The Church of Our Lady of The Assumption, in Villerville

rue de l'église


6km from Deauville


The Villerville church replacing the first sanctuary of the parish dates back to the 12th century. The huge, impressive bell tower with a saddle roof (roof with 2 inclined timber frames); and the Roman-style choir are the rests of this period.

It was enlarged in 1871 with two chapels and the sacristy, but 25 years were needed to transform it, and give it the curious shape it has today. The expansion works ended in 1900.

The church hosts several very nice statues dating back from the 15th to the 19th century and a wooden statue of the local patron saint : "Saint-Roch", born in 1295 and that, according to the legend, used to take care of people affected by the plague, a particularly virulent disease at the time, before catching himself the disease. He is usually represented with his dog leaking his wounds.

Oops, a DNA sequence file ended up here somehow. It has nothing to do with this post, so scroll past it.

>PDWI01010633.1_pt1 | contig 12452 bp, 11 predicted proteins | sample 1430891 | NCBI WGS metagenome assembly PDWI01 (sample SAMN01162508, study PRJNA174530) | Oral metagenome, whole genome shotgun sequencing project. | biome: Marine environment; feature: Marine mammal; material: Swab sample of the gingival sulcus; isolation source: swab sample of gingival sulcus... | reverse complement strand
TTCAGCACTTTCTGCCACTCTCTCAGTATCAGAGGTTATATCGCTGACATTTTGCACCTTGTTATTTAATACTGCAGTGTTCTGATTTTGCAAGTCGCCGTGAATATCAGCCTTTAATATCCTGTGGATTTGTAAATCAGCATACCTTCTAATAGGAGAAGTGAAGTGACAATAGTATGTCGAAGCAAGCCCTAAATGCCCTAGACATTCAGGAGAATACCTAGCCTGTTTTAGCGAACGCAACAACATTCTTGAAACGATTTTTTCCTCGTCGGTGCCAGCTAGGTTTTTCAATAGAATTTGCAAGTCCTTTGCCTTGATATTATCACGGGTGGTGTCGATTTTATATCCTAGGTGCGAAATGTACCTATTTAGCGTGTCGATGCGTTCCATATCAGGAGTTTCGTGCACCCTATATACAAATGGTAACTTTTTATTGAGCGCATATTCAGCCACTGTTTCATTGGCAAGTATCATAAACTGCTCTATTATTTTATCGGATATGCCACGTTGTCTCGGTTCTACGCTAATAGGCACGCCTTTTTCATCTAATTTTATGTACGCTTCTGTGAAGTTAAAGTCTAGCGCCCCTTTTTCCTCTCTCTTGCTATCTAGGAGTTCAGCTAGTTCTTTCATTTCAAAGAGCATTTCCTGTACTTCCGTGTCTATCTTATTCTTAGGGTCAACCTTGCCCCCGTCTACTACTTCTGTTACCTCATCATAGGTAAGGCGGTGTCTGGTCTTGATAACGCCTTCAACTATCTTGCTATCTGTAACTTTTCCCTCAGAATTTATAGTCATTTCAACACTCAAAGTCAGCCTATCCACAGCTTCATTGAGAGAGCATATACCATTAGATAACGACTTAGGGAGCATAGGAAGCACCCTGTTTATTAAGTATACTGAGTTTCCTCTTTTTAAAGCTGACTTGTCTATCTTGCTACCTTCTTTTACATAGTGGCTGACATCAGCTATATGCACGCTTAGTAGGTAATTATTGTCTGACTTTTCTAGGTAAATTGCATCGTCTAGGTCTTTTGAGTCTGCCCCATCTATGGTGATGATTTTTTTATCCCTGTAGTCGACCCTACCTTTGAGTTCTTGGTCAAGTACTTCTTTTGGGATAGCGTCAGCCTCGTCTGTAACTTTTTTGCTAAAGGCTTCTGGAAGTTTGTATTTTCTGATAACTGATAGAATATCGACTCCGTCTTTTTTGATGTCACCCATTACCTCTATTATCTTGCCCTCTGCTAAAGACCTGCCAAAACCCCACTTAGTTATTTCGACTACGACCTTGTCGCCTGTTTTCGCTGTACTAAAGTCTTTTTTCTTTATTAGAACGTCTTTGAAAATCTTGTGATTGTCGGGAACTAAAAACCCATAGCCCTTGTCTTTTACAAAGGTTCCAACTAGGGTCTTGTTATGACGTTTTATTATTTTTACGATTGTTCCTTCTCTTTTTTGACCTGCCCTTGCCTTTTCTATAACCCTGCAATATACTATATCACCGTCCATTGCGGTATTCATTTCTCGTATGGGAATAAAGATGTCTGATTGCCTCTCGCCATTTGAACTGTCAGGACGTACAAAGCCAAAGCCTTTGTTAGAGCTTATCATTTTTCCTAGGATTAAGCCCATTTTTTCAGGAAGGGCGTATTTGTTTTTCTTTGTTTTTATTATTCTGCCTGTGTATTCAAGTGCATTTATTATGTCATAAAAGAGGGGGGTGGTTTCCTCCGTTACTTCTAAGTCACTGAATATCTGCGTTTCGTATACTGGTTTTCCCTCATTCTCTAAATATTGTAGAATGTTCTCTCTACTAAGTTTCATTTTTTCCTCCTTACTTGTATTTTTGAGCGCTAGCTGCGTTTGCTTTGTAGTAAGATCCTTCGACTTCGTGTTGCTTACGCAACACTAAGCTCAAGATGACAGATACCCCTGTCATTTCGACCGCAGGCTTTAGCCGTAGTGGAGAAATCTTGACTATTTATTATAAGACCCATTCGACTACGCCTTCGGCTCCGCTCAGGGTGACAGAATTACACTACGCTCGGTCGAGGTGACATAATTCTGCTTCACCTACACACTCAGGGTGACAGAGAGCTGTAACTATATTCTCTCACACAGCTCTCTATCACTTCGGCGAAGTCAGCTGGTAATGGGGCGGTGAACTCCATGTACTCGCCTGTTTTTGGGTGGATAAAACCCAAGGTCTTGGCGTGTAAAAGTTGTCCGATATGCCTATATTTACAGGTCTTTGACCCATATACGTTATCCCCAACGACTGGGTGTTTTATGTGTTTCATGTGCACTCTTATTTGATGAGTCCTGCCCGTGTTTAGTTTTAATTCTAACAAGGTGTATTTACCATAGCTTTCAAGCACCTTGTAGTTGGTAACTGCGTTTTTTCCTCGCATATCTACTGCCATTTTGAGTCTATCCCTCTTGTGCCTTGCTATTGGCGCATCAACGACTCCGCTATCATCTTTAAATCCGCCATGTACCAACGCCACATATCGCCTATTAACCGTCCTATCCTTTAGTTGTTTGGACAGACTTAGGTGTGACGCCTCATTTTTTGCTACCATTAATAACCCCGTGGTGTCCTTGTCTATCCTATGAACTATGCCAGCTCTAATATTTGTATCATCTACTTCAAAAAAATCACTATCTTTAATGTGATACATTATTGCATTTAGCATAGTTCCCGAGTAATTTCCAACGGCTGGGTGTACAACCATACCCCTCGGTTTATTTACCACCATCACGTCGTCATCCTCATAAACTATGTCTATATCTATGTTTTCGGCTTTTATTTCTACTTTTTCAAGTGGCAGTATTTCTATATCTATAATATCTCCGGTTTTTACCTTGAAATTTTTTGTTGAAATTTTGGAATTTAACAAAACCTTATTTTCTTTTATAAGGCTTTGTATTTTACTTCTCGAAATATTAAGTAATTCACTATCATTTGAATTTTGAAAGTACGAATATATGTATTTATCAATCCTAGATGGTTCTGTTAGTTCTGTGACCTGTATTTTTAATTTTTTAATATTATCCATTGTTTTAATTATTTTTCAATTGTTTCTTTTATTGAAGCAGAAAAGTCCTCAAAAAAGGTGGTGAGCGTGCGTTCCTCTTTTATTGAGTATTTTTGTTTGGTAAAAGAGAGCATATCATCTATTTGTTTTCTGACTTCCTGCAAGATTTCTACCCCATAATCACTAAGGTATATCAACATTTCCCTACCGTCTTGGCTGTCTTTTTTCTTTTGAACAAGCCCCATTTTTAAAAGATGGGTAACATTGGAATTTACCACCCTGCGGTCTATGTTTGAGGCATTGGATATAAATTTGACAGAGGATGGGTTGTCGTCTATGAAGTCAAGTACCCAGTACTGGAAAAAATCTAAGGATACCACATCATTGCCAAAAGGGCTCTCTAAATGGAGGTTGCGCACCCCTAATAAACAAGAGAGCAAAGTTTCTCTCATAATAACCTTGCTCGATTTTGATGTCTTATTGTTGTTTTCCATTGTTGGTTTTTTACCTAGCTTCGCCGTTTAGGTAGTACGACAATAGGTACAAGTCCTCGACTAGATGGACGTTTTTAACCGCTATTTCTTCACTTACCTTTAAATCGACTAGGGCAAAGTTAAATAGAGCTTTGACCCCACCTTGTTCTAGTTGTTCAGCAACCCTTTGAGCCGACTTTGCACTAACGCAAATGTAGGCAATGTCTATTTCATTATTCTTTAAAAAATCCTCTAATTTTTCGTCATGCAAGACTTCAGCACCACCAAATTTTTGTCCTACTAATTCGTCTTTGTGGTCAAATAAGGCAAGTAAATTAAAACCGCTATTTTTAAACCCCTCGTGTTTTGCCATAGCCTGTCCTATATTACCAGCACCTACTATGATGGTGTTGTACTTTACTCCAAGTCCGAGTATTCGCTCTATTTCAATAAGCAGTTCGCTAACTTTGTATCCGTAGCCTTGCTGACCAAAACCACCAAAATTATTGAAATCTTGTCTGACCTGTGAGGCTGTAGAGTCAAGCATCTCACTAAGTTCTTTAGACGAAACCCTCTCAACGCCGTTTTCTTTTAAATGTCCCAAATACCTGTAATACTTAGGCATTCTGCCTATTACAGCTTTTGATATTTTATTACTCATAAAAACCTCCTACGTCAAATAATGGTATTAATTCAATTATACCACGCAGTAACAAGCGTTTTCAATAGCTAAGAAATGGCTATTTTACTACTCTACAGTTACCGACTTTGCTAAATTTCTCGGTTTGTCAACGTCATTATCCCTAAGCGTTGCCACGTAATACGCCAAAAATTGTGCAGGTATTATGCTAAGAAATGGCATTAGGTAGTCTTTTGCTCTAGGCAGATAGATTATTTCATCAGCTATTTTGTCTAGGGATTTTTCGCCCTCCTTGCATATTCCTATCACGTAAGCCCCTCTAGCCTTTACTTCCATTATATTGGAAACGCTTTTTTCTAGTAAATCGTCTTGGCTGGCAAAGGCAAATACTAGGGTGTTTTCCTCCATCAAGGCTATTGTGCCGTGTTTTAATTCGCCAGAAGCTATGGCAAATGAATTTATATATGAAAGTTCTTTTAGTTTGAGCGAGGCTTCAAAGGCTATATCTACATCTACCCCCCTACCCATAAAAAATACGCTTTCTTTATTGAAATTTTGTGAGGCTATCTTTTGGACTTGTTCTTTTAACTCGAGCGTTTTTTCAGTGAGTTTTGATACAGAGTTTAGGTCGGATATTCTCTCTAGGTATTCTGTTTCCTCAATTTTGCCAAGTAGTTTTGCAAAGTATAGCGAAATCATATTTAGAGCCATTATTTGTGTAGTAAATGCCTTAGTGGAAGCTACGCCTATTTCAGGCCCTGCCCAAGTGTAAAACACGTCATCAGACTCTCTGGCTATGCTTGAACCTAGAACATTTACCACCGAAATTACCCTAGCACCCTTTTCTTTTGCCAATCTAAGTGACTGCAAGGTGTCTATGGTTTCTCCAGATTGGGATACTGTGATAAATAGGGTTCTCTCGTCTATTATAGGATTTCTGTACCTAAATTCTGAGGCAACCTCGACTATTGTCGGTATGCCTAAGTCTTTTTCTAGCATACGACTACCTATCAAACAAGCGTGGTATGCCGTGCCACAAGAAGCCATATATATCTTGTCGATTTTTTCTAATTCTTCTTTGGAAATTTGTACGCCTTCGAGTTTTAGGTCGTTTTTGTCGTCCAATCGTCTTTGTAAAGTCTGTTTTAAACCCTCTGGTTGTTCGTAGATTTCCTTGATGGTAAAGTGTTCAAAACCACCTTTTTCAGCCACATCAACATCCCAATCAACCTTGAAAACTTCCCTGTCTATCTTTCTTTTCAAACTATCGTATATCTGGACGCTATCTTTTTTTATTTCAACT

The church also hosts the relics of local martyr Thomas Jean Montsaint, priest-martyr executed on September 2, 1792 at the Abbey of Saint Germain des Prés for rejecting to swear allegiance to the Republic (not recognizing the authority of the Pope) during the Reign of Terror. To pay a tribute to his bravery and faith, he was beatified by Pope Pius XI in 1926. A memorial plaque embed on the bell tower of the church reminds his sacrifice. His name was given to the first part of the “upper end”.

The Villerville church has also known a period of musical glory. Actually Gabriel Fauré composed the “Fishermen Mass in Villerville” that was performed in the church for the first time in 1881 without any instruments and then a second time in September 1882.